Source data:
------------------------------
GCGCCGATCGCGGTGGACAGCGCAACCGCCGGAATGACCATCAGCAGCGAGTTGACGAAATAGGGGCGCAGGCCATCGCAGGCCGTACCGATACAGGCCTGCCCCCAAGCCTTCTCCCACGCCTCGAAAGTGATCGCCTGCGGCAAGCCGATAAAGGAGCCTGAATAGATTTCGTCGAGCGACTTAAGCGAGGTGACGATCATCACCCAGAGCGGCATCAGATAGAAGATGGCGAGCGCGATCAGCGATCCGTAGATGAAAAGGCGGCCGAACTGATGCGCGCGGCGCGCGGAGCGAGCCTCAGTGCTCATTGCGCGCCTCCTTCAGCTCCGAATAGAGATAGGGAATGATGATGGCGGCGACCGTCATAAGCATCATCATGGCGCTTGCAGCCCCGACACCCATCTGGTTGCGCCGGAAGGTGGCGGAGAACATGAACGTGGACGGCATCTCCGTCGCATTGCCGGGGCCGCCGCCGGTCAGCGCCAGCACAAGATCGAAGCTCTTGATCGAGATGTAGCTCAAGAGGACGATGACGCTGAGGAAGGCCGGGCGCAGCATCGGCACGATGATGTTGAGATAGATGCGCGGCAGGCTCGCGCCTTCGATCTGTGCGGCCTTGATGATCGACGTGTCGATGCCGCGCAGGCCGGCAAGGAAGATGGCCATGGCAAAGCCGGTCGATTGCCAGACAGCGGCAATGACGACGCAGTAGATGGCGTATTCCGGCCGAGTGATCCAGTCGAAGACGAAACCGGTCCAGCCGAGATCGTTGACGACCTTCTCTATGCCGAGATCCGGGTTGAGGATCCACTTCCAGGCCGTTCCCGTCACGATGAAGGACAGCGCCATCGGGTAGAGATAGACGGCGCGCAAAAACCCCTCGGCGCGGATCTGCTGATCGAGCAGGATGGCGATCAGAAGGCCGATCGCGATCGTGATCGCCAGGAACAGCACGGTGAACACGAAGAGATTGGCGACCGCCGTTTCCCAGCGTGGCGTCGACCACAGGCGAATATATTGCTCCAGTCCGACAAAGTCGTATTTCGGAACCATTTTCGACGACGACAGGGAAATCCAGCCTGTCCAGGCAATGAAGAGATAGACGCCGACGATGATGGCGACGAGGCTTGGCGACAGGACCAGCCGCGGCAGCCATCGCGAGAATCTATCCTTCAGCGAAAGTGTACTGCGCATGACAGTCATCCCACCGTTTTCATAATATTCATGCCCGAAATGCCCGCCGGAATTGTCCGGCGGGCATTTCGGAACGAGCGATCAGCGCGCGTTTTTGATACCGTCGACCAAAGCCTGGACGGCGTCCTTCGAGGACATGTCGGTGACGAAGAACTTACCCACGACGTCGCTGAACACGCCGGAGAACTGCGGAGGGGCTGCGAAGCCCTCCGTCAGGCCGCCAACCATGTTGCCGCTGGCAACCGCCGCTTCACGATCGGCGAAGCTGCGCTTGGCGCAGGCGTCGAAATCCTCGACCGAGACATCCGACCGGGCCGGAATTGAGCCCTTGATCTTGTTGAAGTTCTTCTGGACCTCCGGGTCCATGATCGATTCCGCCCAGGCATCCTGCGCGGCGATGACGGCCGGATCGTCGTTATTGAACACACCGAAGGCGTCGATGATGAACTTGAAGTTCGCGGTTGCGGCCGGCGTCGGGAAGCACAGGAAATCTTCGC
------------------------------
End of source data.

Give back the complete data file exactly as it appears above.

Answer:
GCGCCGATCGCGGTGGACAGCGCAACCGCCGGAATGACCATCAGCAGCGAGTTGACGAAATAGGGGCGCAGGCCATCGCAGGCCGTACCGATACAGGCCTGCCCCCAAGCCTTCTCCCACGCCTCGAAAGTGATCGCCTGCGGCAAGCCGATAAAGGAGCCTGAATAGATTTCGTCGAGCGACTTAAGCGAGGTGACGATCATCACCCAGAGCGGCATCAGATAGAAGATGGCGAGCGCGATCAGCGATCCGTAGATGAAAAGGCGGCCGAACTGATGCGCGCGGCGCGCGGAGCGAGCCTCAGTGCTCATTGCGCGCCTCCTTCAGCTCCGAATAGAGATAGGGAATGATGATGGCGGCGACCGTCATAAGCATCATCATGGCGCTTGCAGCCCCGACACCCATCTGGTTGCGCCGGAAGGTGGCGGAGAACATGAACGTGGACGGCATCTCCGTCGCATTGCCGGGGCCGCCGCCGGTCAGCGCCAGCACAAGATCGAAGCTCTTGATCGAGATGTAGCTCAAGAGGACGATGACGCTGAGGAAGGCCGGGCGCAGCATCGGCACGATGATGTTGAGATAGATGCGCGGCAGGCTCGCGCCTTCGATCTGTGCGGCCTTGATGATCGACGTGTCGATGCCGCGCAGGCCGGCAAGGAAGATGGCCATGGCAAAGCCGGTCGATTGCCAGACAGCGGCAATGACGACGCAGTAGATGGCGTATTCCGGCCGAGTGATCCAGTCGAAGACGAAACCGGTCCAGCCGAGATCGTTGACGACCTTCTCTATGCCGAGATCCGGGTTGAGGATCCACTTCCAGGCCGTTCCCGTCACGATGAAGGACAGCGCCATCGGGTAGAGATAGACGGCGCGCAAAAACCCCTCGGCGCGGATCTGCTGATCGAGCAGGATGGCGATCAGAAGGCCGATCGCGATCGTGATCGCCAGGAACAGCACGGTGAACACGAAGAGATTGGCGACCGCCGTTTCCCAGCGTGGCGTCGACCACAGGCGAATATATTGCTCCAGTCCGACAAAGTCGTATTTCGGAACCATTTTCGACGACGACAGGGAAATCCAGCCTGTCCAGGCAATGAAGAGATAGACGCCGACGATGATGGCGACGAGGCTTGGCGACAGGACCAGCCGCGGCAGCCATCGCGAGAATCTATCCTTCAGCGAAAGTGTACTGCGCATGACAGTCATCCCACCGTTTTCATAATATTCATGCCCGAAATGCCCGCCGGAATTGTCCGGCGGGCATTTCGGAACGAGCGATCAGCGCGCGTTTTTGATACCGTCGACCAAAGCCTGGACGGCGTCCTTCGAGGACATGTCGGTGACGAAGAACTTACCCACGACGTCGCTGAACACGCCGGAGAACTGCGGAGGGGCTGCGAAGCCCTCCGTCAGGCCGCCAACCATGTTGCCGCTGGCAACCGCCGCTTCACGATCGGCGAAGCTGCGCTTGGCGCAGGCGTCGAAATCCTCGACCGAGACATCCGACCGGGCCGGAATTGAGCCCTTGATCTTGTTGAAGTTCTTCTGGACCTCCGGGTCCATGATCGATTCCGCCCAGGCATCCTGCGCGGCGATGACGGCCGGATCGTCGTTATTGAACACACCGAAGGCGTCGATGATGAACTTGAAGTTCGCGGTTGCGGCCGGCGTCGGGAAGCACAGGAAATCTTCGC